For anyone accustomed to BMW’s established cabin architecture, this interior’s appearance is quite a step change. You perch elevated and upright on firm, flat seats, confronted not by a darkly imposing dashboard but by a stripped-back, light-toned design flooded with natural light from the enlarged windscreen. There’s airiness, space and, yes, a definite cheeriness to rival any high-sided B-segment model.
What separates the i3 from them (aside from its complete lack of a foot-hindering transmission tunnel) is the cherry-picked locations where either its price point or eco credentials poke through. BMW has done away with the instrument cluster completely, opting instead for a pin-sharp screen ahead of the driver. Most other functions are corralled on to an even larger 10.25-inch widescreen display controlled by the familiar, thigh-high iDrive.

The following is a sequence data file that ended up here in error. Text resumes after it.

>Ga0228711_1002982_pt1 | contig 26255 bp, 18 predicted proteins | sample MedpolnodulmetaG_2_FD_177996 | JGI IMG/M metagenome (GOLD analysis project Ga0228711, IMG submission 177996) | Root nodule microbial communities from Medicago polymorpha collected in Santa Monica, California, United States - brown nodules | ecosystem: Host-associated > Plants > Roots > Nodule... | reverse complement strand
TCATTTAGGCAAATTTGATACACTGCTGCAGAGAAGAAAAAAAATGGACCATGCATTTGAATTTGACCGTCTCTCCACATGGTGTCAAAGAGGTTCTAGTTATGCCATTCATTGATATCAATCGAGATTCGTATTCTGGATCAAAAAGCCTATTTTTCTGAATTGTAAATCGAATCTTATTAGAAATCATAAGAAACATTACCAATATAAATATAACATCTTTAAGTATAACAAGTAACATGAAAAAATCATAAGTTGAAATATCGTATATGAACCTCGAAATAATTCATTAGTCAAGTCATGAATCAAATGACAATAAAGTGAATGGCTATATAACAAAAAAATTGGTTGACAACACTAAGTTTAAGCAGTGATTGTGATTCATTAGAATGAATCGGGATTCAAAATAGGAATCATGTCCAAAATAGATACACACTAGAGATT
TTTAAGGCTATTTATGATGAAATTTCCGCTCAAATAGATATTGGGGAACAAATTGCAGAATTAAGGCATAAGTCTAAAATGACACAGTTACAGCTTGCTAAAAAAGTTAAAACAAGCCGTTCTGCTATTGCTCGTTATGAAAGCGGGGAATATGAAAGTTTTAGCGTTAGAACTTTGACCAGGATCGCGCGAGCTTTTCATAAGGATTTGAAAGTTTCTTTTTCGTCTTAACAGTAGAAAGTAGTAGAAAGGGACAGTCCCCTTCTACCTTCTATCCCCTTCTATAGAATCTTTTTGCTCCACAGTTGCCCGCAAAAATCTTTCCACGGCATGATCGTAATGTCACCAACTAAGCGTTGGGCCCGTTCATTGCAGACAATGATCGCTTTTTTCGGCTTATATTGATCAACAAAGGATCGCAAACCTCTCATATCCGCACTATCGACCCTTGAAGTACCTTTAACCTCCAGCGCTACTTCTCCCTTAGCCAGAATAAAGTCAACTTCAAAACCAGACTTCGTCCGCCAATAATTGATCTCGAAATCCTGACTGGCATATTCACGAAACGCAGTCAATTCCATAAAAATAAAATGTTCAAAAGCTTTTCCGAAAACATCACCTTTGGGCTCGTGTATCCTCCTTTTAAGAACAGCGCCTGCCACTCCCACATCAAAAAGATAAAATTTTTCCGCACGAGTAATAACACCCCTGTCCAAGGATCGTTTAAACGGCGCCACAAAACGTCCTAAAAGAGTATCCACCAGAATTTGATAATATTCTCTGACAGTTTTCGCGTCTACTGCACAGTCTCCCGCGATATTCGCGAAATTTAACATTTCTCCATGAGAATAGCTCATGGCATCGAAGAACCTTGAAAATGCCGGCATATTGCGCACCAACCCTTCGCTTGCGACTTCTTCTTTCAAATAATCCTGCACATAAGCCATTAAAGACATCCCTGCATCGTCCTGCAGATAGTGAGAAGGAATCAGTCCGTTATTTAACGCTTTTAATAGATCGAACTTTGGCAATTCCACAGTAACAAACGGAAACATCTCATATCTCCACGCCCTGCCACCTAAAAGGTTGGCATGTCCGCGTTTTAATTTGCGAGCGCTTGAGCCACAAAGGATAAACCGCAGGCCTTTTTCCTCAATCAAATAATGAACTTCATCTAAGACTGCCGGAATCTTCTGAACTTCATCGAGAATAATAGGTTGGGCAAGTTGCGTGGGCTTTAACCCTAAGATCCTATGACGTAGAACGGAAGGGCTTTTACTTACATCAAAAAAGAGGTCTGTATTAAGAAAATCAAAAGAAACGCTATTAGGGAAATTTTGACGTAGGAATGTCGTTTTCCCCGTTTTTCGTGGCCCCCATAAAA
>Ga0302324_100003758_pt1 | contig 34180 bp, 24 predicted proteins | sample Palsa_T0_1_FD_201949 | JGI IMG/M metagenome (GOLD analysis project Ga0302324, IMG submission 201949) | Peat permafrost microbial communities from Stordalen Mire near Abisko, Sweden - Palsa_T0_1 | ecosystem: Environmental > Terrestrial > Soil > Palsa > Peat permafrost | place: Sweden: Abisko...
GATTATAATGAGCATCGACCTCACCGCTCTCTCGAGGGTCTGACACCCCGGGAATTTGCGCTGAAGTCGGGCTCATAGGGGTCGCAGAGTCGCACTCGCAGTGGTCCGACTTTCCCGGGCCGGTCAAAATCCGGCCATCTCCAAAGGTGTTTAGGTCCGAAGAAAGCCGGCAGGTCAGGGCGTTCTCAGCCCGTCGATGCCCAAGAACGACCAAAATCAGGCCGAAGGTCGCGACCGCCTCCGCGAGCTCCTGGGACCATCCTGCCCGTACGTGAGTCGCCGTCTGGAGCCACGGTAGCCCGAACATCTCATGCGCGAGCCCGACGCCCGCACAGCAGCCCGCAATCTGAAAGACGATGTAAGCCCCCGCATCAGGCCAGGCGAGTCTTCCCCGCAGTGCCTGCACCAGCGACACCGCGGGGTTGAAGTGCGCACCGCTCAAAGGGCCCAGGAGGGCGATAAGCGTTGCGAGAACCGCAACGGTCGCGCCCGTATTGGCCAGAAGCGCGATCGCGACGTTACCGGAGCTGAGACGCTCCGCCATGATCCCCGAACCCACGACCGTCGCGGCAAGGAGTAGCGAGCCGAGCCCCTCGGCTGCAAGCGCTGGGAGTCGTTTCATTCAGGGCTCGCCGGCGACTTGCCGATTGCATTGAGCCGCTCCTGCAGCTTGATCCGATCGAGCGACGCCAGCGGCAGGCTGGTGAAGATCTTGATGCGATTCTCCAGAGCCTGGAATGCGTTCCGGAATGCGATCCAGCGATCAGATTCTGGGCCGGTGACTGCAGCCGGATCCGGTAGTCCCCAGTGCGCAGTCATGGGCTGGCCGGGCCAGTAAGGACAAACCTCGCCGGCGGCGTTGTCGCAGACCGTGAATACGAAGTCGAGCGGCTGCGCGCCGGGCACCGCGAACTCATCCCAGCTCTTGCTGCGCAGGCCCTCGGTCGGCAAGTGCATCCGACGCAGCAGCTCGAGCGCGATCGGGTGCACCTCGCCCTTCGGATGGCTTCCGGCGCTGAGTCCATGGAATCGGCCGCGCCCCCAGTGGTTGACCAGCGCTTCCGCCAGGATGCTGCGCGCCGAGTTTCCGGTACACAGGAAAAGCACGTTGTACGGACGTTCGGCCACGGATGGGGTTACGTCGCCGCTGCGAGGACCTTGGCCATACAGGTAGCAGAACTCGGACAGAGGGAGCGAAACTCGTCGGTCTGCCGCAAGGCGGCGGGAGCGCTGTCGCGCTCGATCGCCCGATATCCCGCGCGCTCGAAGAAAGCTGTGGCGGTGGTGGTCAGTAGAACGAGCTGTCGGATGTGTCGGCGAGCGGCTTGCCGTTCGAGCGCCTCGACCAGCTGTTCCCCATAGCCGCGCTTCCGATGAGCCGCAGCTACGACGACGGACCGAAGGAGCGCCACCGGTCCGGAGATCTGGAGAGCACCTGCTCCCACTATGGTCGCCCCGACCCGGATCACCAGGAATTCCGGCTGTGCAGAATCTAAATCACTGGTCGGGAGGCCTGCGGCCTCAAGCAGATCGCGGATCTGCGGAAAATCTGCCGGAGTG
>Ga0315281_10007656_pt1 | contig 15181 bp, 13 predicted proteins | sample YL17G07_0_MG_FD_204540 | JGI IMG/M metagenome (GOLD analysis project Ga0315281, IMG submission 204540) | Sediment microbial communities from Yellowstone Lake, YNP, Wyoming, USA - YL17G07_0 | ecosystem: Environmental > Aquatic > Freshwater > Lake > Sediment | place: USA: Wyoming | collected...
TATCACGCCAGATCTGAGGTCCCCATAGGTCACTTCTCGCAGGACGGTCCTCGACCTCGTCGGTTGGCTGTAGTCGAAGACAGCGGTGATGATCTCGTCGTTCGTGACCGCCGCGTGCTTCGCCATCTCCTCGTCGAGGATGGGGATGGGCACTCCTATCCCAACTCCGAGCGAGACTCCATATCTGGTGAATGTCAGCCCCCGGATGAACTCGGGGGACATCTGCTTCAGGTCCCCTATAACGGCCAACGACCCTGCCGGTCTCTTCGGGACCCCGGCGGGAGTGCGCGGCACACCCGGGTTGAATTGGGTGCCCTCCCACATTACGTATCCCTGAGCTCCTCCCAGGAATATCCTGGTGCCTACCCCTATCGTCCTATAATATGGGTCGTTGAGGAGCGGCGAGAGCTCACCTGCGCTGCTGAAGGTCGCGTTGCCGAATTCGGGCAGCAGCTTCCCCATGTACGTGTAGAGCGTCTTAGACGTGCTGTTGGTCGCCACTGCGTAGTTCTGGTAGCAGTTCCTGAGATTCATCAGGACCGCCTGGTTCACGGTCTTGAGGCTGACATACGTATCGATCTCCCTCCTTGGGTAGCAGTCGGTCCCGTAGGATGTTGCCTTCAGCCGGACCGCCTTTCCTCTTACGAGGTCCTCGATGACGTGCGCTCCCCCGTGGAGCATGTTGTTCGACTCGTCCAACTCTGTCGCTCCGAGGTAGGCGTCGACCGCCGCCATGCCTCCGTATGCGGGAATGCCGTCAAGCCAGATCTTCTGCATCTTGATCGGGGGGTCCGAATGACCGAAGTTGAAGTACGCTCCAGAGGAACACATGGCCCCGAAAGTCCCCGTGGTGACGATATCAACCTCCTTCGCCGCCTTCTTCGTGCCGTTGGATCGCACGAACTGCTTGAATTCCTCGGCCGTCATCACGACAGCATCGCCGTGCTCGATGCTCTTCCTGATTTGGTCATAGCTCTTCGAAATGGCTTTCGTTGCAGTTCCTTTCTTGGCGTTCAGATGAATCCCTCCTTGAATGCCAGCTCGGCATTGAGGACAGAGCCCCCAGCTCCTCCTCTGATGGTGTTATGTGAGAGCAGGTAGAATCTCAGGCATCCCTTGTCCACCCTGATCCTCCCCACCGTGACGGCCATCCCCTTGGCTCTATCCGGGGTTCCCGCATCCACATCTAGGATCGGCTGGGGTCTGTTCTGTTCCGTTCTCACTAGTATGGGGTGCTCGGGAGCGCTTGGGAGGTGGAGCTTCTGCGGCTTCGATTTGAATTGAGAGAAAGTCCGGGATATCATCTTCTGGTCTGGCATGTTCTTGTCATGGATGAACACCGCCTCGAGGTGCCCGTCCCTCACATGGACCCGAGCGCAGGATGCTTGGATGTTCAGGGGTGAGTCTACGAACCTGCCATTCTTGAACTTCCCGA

The backdrop for these handsome slabs of LCD is a swathe of PUR-Sensatec, the entirely recycled trim material that closely resembles moulded packaging. For an early adopter, one imagines the juxtaposition would be as covetable as milled aluminium on house brick. The layout of what switchgear is left is impeccable, and the single steering column stalk – including drive select – is the icing on the modernity cake.
Aft of the slim backrests is arguably less successful. The i3’s structural integrity may have permitted the elimination of B-pillars and fitment of coach doors, but the opening remains slender and too distant from the floor to be labelled especially convenient. Nor is the space they access particularly roomy. Even worse, because they interlock, the back cannot be accessed without first opening a front door.